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Maker interview details

Profile image of Dawn Davis


  • August 19, 2019



  • Born: June 23, 1965
  • Birth Location: Los Angeles, California


  • Favorite Color: Gray
  • Favorite Food: Pasta
  • Favorite Time of Year: Summer
  • Favorite Vacation Spot: Martha's Vineyard and Italy
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Publisher Dawn Davis was born on June 23, 1965 in Los Angeles, California to Leona Julia and Louis Davis. She graduated from Immaculate Heart High School in Los Angeles, California in 1983, and received her B.A. degree in international relations from Stanford University in Stanford, California in 1987.

In 1987, Davis entered into a two year analyst program at the investment bank First Boston in New York City. Davis was then awarded a scholarship through Rotary International to complete an independent study abroad in Nigeria. While on this trip, Davis decided to leave investment banking and returned to New York City where she became the assistant to Andre Schiffrin at his newly founded publishing house, The New Press. In 1991, Davis published her first book, If You Can’t Stand the Heat: Tales from Chefs and Restaurateurs, which featured world renowned chefs Anthony Bourdain and Edna Louis. Davis left The New Press in 1995 and joined the Penguin Random House imprint of Vintage Books. In 2001, Davis moved to HarperCollins as the vice president and editorial director of Amistad, the company’s imprint devoted to work from and about the African diaspora. While there, Davis acquired and published award-winning novels and bestselling memoirs, including Edward P. Jones’ Pulitzer-Prize winning The Known World and Chris Gardener’s The Pursuit of Happyness, which became a major motion picture. In 2013, Davis founded her own imprint, 37 INK, at Simon & Schuster, Inc. 37 INK has published a variety of works including The Butler by Wil Haygood, The Misadventures of Awkward Black Girl by Issa Rae, Never Caught: The Washingtons Relentless Pursuit of Their Runaway Slave, Ona Judge by Erica Armstrong Dunbar, which was nominated for the National Book Award, and Nafissa Thompson Spires’s Heads of the Colored People, which won the Los Angeles Times Book Award for fiction. Through 37 INK, Davis also launched an online national black book club, The Inkwell Book Club.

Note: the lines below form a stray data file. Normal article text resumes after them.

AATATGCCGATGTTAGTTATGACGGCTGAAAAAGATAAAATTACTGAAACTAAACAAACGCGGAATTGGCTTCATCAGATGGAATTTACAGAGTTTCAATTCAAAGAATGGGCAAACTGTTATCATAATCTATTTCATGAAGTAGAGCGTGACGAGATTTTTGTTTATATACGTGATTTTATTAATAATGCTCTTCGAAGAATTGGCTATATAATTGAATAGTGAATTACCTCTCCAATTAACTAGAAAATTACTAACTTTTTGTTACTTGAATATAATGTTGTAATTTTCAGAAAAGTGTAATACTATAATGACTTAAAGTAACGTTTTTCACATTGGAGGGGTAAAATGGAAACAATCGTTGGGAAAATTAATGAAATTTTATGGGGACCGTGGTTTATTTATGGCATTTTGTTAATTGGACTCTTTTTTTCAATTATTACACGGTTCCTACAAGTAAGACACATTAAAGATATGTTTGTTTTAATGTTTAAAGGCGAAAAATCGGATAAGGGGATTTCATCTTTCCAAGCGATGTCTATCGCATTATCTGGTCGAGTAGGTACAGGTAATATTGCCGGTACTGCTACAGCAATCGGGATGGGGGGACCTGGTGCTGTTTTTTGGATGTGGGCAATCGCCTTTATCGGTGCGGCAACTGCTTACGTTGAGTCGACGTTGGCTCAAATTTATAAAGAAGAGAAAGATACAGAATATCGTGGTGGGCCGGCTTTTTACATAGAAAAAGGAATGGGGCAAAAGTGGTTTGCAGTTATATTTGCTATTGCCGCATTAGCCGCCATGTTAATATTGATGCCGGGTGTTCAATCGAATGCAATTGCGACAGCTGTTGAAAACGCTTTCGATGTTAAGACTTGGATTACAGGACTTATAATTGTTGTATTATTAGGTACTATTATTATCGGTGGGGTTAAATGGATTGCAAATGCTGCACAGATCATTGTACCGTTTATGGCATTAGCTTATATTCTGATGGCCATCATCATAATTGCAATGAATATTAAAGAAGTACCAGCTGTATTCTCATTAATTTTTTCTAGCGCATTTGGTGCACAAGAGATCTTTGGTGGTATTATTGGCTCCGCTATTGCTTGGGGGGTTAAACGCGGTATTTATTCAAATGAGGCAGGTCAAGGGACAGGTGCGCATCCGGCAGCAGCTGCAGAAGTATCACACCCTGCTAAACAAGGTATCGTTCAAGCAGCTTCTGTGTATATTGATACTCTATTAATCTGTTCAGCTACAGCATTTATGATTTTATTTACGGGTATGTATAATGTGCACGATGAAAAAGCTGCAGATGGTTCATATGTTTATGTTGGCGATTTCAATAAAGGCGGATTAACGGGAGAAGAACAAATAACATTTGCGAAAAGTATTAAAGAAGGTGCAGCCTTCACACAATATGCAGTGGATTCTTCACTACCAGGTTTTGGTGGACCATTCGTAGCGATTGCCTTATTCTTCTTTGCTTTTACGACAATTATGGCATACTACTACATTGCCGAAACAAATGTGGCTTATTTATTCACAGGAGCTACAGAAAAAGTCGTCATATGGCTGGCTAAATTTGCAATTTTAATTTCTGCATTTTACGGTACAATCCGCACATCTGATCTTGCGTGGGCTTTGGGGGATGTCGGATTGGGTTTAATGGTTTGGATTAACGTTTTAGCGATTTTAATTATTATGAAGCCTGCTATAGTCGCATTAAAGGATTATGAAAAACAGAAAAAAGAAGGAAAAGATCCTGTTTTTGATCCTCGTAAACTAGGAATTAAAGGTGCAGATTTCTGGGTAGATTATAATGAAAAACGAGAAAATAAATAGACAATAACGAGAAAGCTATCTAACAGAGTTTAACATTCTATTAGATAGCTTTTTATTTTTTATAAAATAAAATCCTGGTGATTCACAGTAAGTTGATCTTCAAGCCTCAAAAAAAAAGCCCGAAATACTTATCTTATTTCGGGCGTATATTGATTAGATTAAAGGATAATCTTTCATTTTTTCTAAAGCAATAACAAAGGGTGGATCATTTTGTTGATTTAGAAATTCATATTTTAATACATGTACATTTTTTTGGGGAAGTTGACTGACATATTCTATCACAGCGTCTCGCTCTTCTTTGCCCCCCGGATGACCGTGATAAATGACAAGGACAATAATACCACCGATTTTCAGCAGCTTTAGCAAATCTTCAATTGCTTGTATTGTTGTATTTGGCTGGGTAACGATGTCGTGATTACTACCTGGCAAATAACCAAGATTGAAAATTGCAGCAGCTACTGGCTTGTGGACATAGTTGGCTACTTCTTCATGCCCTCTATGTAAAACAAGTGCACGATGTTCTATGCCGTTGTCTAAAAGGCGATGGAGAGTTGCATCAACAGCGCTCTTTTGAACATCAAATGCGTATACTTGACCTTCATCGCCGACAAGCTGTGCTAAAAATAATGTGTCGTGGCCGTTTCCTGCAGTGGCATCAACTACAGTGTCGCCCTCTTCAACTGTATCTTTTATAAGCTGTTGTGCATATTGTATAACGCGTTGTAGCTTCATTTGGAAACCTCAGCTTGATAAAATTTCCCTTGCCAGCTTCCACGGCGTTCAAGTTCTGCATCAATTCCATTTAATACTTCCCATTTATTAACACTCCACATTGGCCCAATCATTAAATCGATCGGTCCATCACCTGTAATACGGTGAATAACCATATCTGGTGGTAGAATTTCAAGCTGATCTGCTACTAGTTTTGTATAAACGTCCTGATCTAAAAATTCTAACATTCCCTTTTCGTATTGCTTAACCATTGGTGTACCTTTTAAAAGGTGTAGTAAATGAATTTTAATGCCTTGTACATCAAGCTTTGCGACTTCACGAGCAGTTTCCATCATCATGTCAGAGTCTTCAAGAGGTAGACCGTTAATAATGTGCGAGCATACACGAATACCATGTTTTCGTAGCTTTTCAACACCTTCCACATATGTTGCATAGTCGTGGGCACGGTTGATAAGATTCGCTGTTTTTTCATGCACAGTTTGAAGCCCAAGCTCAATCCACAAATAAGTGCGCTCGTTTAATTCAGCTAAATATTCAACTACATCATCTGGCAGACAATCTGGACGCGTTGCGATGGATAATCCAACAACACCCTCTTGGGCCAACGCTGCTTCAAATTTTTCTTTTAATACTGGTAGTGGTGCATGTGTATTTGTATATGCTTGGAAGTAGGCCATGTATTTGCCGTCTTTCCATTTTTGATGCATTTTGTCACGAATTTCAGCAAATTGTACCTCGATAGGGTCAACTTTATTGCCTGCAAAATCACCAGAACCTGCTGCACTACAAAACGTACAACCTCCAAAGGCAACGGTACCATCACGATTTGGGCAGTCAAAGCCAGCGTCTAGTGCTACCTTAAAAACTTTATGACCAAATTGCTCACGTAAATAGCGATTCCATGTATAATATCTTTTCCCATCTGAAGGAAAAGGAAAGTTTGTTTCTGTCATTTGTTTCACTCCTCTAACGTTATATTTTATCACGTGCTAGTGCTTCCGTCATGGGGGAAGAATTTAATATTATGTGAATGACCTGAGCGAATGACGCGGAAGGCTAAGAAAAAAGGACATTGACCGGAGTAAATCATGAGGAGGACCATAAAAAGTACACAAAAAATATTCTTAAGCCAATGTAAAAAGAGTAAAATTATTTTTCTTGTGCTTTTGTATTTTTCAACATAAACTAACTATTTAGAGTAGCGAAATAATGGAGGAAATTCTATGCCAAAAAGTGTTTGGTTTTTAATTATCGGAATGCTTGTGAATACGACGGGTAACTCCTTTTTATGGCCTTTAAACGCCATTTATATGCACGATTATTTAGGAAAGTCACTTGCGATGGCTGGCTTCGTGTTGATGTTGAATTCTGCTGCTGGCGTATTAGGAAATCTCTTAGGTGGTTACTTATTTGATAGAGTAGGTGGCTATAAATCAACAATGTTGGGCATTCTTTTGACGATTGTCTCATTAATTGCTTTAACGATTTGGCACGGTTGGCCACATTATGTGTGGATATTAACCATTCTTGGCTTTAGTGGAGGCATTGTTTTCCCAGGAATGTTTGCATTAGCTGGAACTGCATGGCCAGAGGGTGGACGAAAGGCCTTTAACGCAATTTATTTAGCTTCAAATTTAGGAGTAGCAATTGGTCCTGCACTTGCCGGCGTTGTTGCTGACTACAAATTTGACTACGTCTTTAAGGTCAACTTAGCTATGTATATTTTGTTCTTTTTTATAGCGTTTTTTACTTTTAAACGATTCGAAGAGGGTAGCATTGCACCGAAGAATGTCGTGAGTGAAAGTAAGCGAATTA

Davis has received several awards and honors for her work. In 2019, Poets & Writers named her the Editor of the Year. She was also honored alongside Reginald Van Lee with the Visionary Award from the Metro Manhattan Chapter of The Links, Incorporated in 2014. Davis served on the Board of Directors of the Harlem School of the Arts in New York City.

Dawn Davis was interviewed by The HistoryMakers on August 20, 2018.